When both sides have had their say, the Justice of the Peace will make a decision. In cases where complicated legal arguments are presented, the decision may be "reserved" or delayed for weeks or months while the Justice of the Peace considers the verdict carefully. If this happens, the date when the decision will be given will be told to you at the end of the hearing.
 
3. PRELIMINARY OBJECTIONS
At your first appearance in court , there are arguments which you may be able to present . These are relatively rare. They are technical arguments about the validity of the offence set out on the ticket or the form of the ticket itself.
For example, perhaps the description of the offence set out on the ticket does not accurately describe the law you are said to have violated.
Schedules 2, 3 and 4 of Regulation 89/97 of the Offence Act: Violation Ticket Administration and Fines Regulation, sets out a series of shortened words or expressions that are authorized to be used on a violation ticket to describe their corresponding offence section in the Motor Vehicle Act. The expression "unnecessary noise" is considered to be an acceptable description of the offence set out in section 7A.01 of the Motor Vehicle Act Regulations (26/58).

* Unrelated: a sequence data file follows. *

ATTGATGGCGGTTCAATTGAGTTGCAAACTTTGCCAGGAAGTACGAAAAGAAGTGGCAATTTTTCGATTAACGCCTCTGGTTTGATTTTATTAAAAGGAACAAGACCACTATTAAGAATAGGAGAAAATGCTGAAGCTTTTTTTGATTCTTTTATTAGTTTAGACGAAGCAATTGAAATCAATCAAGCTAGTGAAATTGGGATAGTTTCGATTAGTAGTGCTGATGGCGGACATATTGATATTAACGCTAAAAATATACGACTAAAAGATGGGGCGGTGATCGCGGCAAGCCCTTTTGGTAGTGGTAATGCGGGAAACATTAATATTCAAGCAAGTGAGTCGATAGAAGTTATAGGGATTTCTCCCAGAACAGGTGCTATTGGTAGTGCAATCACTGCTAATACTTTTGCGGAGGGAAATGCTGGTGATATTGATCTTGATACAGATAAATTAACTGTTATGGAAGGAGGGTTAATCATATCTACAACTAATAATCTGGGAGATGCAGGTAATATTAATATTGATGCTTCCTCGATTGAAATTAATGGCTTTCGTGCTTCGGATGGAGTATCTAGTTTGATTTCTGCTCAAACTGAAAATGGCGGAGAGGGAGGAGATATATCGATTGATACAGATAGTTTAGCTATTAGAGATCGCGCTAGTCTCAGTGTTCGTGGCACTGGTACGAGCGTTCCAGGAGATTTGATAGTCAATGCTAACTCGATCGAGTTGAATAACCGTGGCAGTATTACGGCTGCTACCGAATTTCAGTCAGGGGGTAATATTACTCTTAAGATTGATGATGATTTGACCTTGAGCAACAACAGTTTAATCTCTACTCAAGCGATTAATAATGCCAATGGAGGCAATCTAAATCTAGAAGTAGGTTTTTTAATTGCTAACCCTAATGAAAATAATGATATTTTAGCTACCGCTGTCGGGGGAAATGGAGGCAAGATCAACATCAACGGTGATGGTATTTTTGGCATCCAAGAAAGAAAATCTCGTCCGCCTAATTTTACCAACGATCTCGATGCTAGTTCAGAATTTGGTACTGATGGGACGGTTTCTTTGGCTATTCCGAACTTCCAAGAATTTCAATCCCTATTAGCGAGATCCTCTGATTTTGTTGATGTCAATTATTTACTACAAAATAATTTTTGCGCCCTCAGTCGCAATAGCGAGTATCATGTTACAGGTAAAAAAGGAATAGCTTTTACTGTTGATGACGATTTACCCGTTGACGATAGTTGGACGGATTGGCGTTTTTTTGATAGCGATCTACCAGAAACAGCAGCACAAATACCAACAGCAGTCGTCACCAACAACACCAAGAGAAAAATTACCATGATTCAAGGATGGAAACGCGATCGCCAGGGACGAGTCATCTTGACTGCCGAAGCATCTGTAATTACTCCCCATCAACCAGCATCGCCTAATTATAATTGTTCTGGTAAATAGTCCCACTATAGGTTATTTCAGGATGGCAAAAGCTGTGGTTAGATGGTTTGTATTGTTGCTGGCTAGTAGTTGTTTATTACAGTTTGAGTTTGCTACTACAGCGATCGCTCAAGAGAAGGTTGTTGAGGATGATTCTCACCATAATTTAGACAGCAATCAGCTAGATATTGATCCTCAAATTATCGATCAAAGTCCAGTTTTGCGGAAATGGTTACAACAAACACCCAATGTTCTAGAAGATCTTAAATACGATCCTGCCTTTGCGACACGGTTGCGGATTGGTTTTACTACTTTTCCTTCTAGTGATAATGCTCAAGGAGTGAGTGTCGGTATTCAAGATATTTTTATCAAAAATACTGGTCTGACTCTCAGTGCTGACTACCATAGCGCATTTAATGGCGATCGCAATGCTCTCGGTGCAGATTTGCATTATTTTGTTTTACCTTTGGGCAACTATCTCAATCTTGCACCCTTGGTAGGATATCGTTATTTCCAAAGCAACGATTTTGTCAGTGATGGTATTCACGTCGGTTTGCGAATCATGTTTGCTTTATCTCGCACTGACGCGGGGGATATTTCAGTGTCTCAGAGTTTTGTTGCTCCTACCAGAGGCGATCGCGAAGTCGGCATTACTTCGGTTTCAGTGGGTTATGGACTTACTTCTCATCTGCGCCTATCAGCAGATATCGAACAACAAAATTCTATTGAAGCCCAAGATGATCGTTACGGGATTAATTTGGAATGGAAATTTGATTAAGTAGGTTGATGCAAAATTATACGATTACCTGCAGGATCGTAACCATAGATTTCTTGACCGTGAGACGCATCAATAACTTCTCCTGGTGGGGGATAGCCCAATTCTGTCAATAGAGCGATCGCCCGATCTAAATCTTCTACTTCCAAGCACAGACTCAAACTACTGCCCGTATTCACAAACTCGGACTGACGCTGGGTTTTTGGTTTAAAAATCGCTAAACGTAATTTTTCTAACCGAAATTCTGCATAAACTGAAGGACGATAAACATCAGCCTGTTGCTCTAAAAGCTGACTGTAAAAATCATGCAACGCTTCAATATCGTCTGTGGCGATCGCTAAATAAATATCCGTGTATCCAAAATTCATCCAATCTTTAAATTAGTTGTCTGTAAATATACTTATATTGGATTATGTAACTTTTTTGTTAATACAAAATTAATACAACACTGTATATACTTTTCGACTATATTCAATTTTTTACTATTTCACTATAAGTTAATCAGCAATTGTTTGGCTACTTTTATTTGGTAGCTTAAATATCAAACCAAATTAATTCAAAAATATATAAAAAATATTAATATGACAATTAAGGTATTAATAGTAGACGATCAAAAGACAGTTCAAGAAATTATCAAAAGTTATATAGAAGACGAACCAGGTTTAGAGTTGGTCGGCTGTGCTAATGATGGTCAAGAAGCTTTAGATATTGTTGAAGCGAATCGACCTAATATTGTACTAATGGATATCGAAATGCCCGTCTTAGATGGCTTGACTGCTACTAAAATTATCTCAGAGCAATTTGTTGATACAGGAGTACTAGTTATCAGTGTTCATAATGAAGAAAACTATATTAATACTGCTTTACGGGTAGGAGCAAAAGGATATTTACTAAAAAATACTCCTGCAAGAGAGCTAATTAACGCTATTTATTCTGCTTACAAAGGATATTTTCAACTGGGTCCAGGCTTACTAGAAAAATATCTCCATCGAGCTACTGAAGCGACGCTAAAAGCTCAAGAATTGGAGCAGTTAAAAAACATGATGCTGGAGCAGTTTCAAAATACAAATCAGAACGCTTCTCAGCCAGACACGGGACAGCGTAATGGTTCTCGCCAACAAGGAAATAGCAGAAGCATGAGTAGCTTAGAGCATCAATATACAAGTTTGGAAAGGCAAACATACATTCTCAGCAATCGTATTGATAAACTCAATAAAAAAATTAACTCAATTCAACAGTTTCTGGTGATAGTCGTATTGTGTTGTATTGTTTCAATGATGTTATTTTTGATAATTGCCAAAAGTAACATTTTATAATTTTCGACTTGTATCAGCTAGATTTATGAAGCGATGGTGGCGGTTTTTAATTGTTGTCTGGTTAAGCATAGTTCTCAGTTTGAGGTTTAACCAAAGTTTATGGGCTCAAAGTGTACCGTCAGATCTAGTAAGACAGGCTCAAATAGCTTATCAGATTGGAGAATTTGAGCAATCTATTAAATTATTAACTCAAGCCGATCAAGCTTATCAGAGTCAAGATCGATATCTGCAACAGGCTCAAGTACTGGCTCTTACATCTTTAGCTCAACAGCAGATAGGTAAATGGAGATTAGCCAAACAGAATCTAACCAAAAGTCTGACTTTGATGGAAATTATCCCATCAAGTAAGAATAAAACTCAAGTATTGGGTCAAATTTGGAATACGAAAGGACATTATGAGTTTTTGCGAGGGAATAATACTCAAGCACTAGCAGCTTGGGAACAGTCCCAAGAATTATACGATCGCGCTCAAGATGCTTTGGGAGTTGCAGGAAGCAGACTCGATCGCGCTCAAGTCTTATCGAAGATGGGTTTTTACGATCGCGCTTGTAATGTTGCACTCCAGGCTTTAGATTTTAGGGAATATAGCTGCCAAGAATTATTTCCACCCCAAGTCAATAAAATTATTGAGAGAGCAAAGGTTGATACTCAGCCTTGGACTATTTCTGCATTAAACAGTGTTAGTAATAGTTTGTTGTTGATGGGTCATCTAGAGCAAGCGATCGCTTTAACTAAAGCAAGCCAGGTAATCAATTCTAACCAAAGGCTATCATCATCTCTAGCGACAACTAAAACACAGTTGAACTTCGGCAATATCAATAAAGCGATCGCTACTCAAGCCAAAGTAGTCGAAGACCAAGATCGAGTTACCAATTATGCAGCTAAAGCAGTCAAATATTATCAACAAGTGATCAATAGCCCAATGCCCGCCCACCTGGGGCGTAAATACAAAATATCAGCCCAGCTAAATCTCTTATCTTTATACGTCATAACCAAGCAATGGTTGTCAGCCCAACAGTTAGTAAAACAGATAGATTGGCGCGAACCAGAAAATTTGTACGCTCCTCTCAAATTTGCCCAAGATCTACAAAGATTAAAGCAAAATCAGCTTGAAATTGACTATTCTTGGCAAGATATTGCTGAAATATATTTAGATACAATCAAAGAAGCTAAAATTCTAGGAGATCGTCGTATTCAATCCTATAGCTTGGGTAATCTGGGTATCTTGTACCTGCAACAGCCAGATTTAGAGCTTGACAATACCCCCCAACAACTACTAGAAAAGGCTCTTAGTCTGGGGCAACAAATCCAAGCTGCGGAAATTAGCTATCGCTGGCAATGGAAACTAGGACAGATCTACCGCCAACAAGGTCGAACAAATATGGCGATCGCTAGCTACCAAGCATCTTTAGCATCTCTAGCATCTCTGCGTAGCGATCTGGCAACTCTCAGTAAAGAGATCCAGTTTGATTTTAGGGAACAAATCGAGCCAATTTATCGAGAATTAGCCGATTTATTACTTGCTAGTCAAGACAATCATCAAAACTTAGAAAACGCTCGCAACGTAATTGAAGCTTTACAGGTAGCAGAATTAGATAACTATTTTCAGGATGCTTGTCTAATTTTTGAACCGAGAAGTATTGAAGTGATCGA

If your ticket reads: "necessary noise" you may be able to argue that this is not an offence "known to law" (that is, it won't be found in the Motor Vehicle Act or any other Act because the word "unnecessary" rather than "necessary" should have been used). If your argument is accepted, the Justice of the Peace will dismiss the charge there and then.
Look at your ticket carefully. If the peace officer has neglected to sign it, you may argue that the document is invalid and ask for the charge to be dismissed as well. These arguments are more likely to be successful if the person who gave the ticket is not in court (as in most Offence Notice parking ticket cases). If the person who gave the ticket is there, the Justice of the Peace may allow him to amend or correct the ticket, and in such cases technical arguments are rarely successful. However, if the person who gave the ticket is permitted to amend the ticket, you may be granted an adjournment if you have been misled by the error and prevented from preparing a proper defence.